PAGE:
GJEPC’s Mehta on Indian Diamond Industry, Taxes, Synthetics, Marketing & Romance

Opinion piece
21/12/2015 15:09

IDEX India conducted a wide-ranging interview with Russell Mehta, vice chairman of the Gem and Jewelry Export Promotion Council (GJEPC), and CEO of Rosy Blue (India), about the current state of affairs in the Indian diamond industry. The single biggest challenge, according to Mehta, is the ‘ease of doing business’. "There are a lot of compliance and tax issues that have come up and members complain that bureaucrats interpret the laws differently." Mehta wants to make India a more efficient and easier place to do business, and advocates the introduction of a 'Presumptive Tax' based on turnover, irrespective of profit. A similar diamond tax regime is still pending in Belgium, and Mehta says that "the task forces have said that a presumptive tax is the most efficient way of collecting taxes from the diamond industry."

Synthetic diamonds and ethics

Asked about several recent incidents with undisclosed diamonds, Mehta referred to the sheer numbers of people in the Indian diamond industry, so the issues seem greater "even if the percentage of such ethically and morally corrupt people may be same or lower in than the other centers." He praises India for its transparent approach to unethical behavior: "in India, we put things into the open ... We have demonstrated such openness when it comes to undisclosed mixing of synthetics also. We need to give credit to India where it is due that we do not push such issues under the carpet and are vocal about it so that we can find solutions," adding that "Ethics regarding the mixing of synthetics with natural diamonds is non-negotiable."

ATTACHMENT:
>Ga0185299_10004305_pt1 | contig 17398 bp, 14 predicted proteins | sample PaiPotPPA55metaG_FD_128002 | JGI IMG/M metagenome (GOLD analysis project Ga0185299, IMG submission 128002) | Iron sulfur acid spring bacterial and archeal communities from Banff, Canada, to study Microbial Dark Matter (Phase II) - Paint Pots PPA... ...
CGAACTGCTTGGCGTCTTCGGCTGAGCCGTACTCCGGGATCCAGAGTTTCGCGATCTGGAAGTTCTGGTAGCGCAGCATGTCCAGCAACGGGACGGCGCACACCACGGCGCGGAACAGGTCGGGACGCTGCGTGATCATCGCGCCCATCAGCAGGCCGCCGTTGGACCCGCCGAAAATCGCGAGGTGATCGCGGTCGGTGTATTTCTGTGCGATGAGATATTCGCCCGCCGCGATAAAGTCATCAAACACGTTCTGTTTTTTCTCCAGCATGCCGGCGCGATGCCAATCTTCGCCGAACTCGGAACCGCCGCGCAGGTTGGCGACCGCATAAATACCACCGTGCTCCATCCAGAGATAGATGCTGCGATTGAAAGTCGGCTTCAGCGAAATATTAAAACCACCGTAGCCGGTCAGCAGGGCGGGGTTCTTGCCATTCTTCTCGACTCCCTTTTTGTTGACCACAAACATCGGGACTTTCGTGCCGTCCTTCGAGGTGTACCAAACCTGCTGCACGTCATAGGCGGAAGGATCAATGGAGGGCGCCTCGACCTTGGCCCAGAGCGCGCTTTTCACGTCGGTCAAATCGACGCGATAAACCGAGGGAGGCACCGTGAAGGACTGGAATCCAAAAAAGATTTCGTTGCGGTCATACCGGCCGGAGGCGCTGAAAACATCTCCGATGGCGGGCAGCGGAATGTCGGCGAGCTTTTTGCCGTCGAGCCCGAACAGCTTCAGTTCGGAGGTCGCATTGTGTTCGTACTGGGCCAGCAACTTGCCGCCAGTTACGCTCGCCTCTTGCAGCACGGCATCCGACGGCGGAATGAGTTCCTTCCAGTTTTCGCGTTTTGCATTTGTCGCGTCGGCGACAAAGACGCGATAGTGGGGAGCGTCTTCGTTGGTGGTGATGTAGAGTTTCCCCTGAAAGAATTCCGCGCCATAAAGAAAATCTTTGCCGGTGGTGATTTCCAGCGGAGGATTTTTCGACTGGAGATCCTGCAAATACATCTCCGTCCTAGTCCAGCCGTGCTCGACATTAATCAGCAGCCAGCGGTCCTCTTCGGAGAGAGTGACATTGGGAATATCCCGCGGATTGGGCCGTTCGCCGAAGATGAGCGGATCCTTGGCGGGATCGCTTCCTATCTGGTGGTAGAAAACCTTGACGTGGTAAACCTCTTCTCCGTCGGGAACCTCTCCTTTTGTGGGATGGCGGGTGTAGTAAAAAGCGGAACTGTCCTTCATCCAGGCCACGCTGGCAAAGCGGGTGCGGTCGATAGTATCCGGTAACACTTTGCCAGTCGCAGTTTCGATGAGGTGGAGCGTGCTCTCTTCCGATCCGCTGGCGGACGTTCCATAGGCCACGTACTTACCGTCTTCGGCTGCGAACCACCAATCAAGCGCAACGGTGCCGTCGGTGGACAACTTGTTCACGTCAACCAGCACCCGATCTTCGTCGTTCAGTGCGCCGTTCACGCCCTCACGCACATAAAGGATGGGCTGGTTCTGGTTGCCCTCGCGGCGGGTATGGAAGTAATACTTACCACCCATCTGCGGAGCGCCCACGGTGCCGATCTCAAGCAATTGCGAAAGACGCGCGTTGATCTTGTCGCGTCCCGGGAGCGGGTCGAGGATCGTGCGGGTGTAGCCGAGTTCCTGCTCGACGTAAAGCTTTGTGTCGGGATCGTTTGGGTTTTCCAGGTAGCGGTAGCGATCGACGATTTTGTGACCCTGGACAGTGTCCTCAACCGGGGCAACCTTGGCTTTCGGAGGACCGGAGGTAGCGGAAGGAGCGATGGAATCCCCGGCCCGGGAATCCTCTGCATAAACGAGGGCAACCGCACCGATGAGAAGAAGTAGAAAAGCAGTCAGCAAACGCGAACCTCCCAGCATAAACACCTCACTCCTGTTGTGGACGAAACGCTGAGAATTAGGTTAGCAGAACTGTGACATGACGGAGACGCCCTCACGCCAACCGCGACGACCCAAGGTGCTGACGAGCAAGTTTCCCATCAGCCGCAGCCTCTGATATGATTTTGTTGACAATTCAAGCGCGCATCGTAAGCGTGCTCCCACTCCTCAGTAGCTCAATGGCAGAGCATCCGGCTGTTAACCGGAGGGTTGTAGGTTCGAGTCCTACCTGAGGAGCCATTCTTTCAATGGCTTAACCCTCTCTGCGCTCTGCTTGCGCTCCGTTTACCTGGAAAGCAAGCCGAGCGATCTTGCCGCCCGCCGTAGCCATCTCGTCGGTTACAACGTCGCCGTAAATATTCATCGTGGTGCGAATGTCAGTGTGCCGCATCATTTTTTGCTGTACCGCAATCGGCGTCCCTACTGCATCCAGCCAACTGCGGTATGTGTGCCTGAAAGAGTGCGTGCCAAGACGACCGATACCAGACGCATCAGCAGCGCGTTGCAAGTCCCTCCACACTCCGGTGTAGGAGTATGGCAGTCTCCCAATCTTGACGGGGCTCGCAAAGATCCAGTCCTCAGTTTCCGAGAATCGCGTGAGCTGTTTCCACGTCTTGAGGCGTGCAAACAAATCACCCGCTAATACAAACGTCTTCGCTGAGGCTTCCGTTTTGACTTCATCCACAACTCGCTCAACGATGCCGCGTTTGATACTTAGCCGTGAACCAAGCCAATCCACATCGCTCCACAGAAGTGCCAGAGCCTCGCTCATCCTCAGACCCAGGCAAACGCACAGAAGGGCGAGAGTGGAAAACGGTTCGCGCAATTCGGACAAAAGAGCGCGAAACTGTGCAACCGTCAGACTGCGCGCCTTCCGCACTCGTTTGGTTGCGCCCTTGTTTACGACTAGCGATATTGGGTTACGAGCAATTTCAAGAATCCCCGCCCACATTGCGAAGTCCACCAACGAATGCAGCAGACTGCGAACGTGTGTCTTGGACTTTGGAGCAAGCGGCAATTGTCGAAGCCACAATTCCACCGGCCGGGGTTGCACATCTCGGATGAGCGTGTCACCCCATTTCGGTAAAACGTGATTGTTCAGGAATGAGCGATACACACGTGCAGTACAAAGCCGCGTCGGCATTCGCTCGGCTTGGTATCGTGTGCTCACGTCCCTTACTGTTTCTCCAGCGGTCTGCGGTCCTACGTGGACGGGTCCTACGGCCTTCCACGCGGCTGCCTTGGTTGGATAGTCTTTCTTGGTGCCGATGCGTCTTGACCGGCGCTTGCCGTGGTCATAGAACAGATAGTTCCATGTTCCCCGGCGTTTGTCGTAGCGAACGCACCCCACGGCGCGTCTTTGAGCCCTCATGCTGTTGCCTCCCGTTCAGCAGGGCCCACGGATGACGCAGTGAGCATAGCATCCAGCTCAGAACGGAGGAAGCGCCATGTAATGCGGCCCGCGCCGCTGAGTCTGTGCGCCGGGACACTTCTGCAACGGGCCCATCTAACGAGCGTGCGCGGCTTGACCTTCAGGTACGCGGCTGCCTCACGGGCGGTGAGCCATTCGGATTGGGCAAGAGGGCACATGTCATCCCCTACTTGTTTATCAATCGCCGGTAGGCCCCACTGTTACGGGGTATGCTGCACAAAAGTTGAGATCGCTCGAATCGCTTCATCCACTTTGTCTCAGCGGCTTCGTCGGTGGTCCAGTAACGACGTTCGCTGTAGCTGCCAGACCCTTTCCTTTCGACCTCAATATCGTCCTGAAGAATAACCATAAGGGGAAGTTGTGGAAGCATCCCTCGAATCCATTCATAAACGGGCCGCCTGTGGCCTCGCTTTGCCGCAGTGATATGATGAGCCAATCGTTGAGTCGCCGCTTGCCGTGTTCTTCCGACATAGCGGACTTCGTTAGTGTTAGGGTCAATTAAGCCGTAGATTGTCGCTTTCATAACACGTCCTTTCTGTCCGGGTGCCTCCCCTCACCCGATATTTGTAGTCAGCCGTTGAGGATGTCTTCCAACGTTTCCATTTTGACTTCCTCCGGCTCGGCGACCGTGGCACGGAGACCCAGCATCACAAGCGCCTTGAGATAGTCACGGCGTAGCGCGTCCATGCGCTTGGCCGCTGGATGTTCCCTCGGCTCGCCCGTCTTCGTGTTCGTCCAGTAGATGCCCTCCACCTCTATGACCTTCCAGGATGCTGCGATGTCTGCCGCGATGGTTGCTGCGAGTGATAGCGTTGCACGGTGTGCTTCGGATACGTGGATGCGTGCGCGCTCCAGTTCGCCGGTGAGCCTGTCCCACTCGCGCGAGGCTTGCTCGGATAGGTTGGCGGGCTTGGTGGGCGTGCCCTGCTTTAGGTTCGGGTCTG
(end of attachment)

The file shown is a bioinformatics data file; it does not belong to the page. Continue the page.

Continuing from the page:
Exclusion and detection of synthetic diamonds

Asked about the decision by the Bharat Diamond Bourse to ban lab-grown diamonds completely, Mehta clearly indicated that he is against such exclusion. "My personal belief is that if there is proper disclosure and business is being performed in a moral, clean and ethical way, we should let the final consumer decide what he or she prefers or would like to buy. The customer has a choice. Who am I to decide what he wants ... They have a right to access the market, as long as they are ethical and they are not mixing with natural stones ... It is already a reality and the natural diamond will have to learn to live together with synthetic diamonds." He emphasizes the need for segregated pipelines, and strongly avocates intensified research on synthetic detection, stating, "I am concerned by the fact that the technology to make synthetic diamonds is improving faster than the technology to detect these stones."

Generic marketing and future outlook

Mehta recognizes the need for a generic marketing campaign, but "was disappointed with the amount of money that the Diamond Producers Association was given [$6 million]." One suggestion was for the Indian industry to raise their own funds and then make a case to the major producers about cost sharing. Concerning the market, "I have learned that ‘things are neither as bad nor as good as one feels it to be’." He believes that the current market challenges are cyclical, but also feels that companies must adapt to 'the new normal' with greater efficiency and business acumen. Then again, "perhaps there are simply too many of us. There could be consolidation. But every industry goes through this. We think we are unique and that only the diamond industry has problems."

At the end of the day though, it all comes down to romance: "There is a market for diamonds – women still like them and men would still like to propose with a diamond ring ... I like the idea that there will still be the romance of diamonds, and that [the full-commoditization of diamonds] is perhaps not the right answer."